After dismantling the suggestion that a Mars mission is too inherently dangerous for humans to undertake, Karl Schroeder has a new target – Science Daily announces a paper that claims that we can’t go to Mars because the spacecraft will fill up with nasty bacteria and make everyone sick [via SlashDot]:
Frippiat and colleagues based their conclusions on studies showing that immune systems of both people and animals in space flight conditions are significantly weaker than their grounded counterparts. They also reviewed studies that examined the effects of space flight conditions and altered gravity on virulence and growth of common pathogens such as Salmonella, E. coli and Staphylococcus. These studies show that these bacteria reproduce more rapidly in space flight conditions, leading to increased risk of contamination, colonization and serious infection.
The basic facts there are quite true, but they’re being deployed alongside some invidious assumptions, as Schroeder points out:
This doesn’t mean that space flight is intrinsically dangerous. It means that badly shielded tin-can environments that aren’t spun for gravity are a bad idea. And that is quite a different conclusion.
Prolonged exposure to zero gravity weakens the immune system, so don’t expose astronauts to prolonged zero gravity. Invest in some research into how to spin the spacecraft. Then spin the spacecraft.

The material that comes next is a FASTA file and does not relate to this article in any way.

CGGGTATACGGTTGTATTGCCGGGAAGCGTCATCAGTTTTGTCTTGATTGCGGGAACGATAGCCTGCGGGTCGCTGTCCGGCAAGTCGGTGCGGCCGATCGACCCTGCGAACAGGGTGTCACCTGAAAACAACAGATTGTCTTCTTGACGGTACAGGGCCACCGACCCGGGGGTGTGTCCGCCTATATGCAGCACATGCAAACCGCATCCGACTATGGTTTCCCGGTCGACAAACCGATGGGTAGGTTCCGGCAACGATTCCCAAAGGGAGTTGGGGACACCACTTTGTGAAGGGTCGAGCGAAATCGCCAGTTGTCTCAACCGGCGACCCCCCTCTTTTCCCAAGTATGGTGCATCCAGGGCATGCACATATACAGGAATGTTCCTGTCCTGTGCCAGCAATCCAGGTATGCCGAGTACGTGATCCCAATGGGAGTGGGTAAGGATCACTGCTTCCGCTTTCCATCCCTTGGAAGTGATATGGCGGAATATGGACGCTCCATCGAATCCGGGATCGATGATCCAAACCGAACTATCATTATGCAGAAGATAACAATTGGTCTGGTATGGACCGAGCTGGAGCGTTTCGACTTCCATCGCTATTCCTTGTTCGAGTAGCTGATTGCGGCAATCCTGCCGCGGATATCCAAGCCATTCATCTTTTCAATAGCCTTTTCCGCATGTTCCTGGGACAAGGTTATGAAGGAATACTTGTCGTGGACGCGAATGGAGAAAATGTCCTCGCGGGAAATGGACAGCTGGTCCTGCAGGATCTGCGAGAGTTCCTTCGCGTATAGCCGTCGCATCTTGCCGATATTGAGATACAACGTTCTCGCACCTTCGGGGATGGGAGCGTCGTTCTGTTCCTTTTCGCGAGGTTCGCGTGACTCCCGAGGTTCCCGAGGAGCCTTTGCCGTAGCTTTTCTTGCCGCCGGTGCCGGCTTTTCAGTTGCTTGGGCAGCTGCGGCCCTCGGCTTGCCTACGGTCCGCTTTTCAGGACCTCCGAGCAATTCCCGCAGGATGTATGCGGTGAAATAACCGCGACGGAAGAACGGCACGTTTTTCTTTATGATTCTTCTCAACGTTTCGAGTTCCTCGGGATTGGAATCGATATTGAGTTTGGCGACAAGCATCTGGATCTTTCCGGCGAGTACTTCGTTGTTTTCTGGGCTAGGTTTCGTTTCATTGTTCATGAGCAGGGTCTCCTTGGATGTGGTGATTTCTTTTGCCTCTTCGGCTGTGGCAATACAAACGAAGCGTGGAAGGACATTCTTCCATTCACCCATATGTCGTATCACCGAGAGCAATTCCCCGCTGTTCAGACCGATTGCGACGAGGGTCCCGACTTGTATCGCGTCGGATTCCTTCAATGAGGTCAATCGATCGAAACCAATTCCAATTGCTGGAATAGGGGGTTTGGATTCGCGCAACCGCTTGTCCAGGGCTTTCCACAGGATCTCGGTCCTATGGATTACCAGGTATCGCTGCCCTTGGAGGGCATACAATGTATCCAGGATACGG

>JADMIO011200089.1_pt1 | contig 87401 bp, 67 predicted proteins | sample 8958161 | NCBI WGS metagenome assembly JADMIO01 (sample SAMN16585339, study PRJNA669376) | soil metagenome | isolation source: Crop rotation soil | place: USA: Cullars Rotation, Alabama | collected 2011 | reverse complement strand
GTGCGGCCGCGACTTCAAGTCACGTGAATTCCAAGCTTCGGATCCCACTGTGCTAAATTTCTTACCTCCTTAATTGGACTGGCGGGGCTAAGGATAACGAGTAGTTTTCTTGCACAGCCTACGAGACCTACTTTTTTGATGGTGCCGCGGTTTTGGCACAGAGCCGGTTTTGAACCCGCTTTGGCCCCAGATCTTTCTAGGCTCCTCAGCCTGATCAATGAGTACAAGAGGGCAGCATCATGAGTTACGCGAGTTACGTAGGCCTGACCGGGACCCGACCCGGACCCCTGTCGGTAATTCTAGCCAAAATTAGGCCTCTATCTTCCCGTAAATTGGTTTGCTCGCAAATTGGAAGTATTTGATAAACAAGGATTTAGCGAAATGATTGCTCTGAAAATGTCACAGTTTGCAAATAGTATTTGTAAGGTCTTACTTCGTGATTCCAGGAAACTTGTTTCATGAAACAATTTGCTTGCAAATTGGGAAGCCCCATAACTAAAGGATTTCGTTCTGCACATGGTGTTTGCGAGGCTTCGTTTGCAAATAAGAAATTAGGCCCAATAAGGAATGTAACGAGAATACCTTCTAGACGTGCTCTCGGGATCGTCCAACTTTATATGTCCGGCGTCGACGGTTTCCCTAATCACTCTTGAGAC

Secondly, shield the damn things. The only reason why radiation is considered an issue is because it’s expensive to transport heavy shielding into orbit. One solution would be to use lunar water; simply put bags of the stuff around the ship. That makes it heavier and hence requires more fuel… but now the problem can be seen for what it is, a simple problem of launch costs.
Spaceflight is not bad for our health. Cut-rate spaceflight that avoids the obvious solutions is.
Those obvious solutions are, of course, a function of the launch cost issue – there’s a solution for pretty much everything if you can just get the necessary hardware up into orbit, but that’s not an option while we’re constrained by the limitations of rocketry.
I suspect that we’ll get there eventually, provided we survive our short- to medium-term future. After all, sailing ships were almost impossible to keep disease-free at first, until some smart minds got focussed on fixing the problems – and the motives for those fixes were profit and colonial expansion, which are likely to be exactly the same factors that propel us out of the gravity well. Perhaps the commercial space operators will break out of the rocketry box, given the chance.